[This commentary was published by Barrons on 7 February 2020 under the title: Coronavirus: The latest problem big pharma won’t solve. It is republished here with permission.]
The pharmaceutical industry is one of the most profitable on earth, expected to be worth $1.4 trillion by the end of 2020. Last year, the four drug companies that dominated the vaccine market made $30 billion selling vaccines. The pharmaceutical industry benefits from considerable incentives, including in the form of patents and other market monopolies to sustain vaccine and treatment prices well above production cost. Society pays this price—in theory—because it enables the industry to generate money needed to invest in developing new health innovations.
With the outbreak of the novel coronavirus, 2019-nCoV, a disease for which there is neither a vaccine nor an effective drug treatment, the call for such innovations is growing louder by the day. With global sales in vaccines alone totaling $54 billion in 2019 and predicted to near $60 billion in 2020, one would think that industry has the reserves to jump at this challenge. But so far, as reported by Barron’s, none of the four top vaccine companies has shown significant interest. It has been the Coalition for Epidemic Preparedness Innovations, a government- and charity-funded initiative to accelerate the development of vaccines to respond to outbreaks, that has been leading the effort to find a vaccine for 2019-nCoV.
The coronavirus seems poised to join a lengthy list of health problems the industry turns its back on unless additional incentives are made available: antimicrobial resistance, pediatric medicines, medicines to treat diseases of the poor, new infectious diseases such as Ebola, neglected tropical diseases, and rare diseases. Should the public allow them to do so? After all, the billions this industry rakes in every year is extracted from public sources: in low-income countries from out-of-pocket payments for drugs; in middle- and high-income countries mostly from social health-insurance schemes and taxes. Patients overpay for existing medicines because they expect something in return. The privatization of public resources implies a social responsibility for industry to develop new treatments and vaccines when needed. But the world lacks a mechanism to make this happen when industry refuses for lack of a blockbuster profit prospect. The inability to do so is becoming a detriment to public health.
Still, early trials of potential 2019-nCoV treatments are beginning to emerge. China is testing Gilead’s antiviral remdesivir. In response, Gilead’s shares rose 13%. Other known compounds, initially developed for the treatment of HIV, have been identified as potentially useful. It is too early to say whether any of the medicines currently in clinical trials will turn out to be effective treatments for the 2019-nCoV. But it is not too early to start thinking about how to make the products affordable and available to large numbers of people if they do.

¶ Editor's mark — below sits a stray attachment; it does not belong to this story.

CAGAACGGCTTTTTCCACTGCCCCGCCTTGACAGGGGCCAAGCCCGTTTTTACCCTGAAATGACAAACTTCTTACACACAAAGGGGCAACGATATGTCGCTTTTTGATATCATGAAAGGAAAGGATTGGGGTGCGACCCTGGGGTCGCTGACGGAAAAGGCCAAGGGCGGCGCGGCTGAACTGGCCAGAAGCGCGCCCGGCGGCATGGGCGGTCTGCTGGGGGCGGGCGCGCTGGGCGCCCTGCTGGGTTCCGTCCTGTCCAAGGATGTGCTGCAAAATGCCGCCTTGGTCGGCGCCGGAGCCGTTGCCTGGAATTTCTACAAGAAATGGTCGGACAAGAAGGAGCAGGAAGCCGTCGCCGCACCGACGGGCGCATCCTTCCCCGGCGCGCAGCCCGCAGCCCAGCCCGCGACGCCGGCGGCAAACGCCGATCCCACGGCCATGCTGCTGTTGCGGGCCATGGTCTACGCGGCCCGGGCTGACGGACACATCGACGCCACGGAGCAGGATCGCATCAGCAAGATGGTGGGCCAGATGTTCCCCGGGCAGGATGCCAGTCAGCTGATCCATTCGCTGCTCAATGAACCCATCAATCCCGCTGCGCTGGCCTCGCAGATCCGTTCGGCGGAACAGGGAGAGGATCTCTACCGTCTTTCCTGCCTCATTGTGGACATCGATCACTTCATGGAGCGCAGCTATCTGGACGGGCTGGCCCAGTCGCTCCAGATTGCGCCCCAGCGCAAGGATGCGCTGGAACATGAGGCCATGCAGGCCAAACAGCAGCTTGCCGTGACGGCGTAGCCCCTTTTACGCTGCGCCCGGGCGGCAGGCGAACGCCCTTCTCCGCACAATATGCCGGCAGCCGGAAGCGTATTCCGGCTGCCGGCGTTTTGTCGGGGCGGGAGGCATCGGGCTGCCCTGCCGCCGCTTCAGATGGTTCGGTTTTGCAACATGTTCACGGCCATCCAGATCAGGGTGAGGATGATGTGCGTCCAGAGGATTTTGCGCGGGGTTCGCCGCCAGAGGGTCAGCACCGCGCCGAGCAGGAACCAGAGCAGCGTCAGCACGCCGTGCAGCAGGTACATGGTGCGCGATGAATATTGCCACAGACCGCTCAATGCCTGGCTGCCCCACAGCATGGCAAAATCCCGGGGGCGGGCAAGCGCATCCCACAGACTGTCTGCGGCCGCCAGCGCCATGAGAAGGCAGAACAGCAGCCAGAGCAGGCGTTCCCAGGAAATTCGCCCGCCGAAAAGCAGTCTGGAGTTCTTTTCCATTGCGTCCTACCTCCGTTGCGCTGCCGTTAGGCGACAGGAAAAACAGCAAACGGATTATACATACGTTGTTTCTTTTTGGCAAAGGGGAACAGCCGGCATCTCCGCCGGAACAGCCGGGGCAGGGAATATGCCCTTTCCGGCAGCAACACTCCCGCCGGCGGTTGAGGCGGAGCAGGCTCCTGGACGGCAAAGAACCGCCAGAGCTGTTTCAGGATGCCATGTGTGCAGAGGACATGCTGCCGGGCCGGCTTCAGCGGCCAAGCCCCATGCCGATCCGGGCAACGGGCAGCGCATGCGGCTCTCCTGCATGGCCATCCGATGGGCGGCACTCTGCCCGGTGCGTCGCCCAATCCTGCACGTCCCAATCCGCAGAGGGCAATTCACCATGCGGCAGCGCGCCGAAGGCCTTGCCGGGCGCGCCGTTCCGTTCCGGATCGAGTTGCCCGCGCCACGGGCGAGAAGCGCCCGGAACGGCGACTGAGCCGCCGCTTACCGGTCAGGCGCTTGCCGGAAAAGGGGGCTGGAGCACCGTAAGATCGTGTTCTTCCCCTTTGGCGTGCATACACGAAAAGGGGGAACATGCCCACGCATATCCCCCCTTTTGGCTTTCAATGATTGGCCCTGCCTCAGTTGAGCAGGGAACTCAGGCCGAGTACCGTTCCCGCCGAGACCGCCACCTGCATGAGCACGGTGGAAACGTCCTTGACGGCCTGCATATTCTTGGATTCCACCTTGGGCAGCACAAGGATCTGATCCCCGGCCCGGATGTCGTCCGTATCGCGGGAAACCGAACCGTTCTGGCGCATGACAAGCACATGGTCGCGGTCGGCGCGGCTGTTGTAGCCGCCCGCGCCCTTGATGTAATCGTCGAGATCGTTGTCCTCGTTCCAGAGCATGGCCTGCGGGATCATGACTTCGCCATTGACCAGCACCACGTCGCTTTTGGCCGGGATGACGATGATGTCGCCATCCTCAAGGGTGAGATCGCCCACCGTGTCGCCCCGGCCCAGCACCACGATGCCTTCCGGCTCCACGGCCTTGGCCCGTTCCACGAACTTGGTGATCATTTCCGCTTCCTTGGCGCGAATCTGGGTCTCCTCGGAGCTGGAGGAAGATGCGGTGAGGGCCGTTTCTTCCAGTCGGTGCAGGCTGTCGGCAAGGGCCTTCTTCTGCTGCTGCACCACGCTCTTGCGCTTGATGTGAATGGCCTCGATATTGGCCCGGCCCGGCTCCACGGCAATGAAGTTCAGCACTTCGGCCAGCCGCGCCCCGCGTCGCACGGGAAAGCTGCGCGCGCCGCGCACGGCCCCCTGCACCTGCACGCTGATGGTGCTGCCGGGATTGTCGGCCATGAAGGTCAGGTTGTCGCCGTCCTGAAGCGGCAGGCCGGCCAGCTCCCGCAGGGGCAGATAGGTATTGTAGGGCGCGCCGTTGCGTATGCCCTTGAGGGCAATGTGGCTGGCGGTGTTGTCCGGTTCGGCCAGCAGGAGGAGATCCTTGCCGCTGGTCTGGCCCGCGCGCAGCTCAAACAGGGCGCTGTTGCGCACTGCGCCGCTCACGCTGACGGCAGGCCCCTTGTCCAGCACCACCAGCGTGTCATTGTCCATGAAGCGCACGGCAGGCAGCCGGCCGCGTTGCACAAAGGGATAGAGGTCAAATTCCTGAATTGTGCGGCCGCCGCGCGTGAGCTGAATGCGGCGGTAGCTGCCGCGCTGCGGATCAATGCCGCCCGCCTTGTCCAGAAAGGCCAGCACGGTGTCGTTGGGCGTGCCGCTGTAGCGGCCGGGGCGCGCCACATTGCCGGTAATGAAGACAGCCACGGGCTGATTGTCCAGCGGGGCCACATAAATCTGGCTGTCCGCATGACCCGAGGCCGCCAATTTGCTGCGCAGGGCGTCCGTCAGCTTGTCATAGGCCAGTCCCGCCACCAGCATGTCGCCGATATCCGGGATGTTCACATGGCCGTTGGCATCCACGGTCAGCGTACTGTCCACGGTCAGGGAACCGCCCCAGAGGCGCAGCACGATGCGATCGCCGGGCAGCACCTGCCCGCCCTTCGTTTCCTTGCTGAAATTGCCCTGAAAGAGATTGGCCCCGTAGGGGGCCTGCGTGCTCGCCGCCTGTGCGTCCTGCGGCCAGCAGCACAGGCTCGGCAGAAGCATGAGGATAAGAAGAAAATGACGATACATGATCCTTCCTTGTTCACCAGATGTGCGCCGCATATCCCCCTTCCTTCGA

Let’s not repeat the horrific delay in access to life-saving medicines that happened with HIV treatments. In the ‘80s, massive government research efforts and public investments accelerated the development of antiretroviral drugs. This public spendingturned HIV from a death sentence into a chronic disease in high-income countries that could afford drug prices of$15,000–20,000 per patient per year. The millions of people suffering from HIV/AIDS in the developing world were initially left out in the cold. The pharmaceutical industry, patents in hand, defended their market exclusivity, which barred lower-priced generic versions from becoming available. It took global campaigning and international action for this situation to change.
Today, companies have licensed the patents for all HIV regimens recommended by the World Health Organization to the Medicines Patent Pool, a U.N.-backed initiative that enables qualified generic producers to produce low-cost medicines. Today, MPP patent licenses allow generics companies to provide antiretrovirals to around 90% of the people living with HIV in low- and middle-income countries. Prices for first-line treatment have dropped to $75 per patient per year. This is good news, but it could have happened much earlier. We should learn from this experience for new treatments in development. The MPP is ready to play the same role for the treatment of 2019-nCoV.
“The system is broken,” wrote the Dutch ministers of health and trade in 2017 at the launch of the report of the Lancet Commission on Essential Medicines. “Patent and intellectual property exclusivities are the only cornerstone of the current model. Companies can ask the price they like. This will no longer do. We need to develop alternative business models,” they continued. But not much progress has been made in designing and testing out new models for drug development. For that to happen, public resources currently tied up in the monopoly/high-price model will need to be made available.
The next health crisis is here. Again, patients and the public hear that the current innovation model is not delivering. The industry says it wants more incentives. How much more does this trillion-dollar industry need before it fulfills its social responsibility?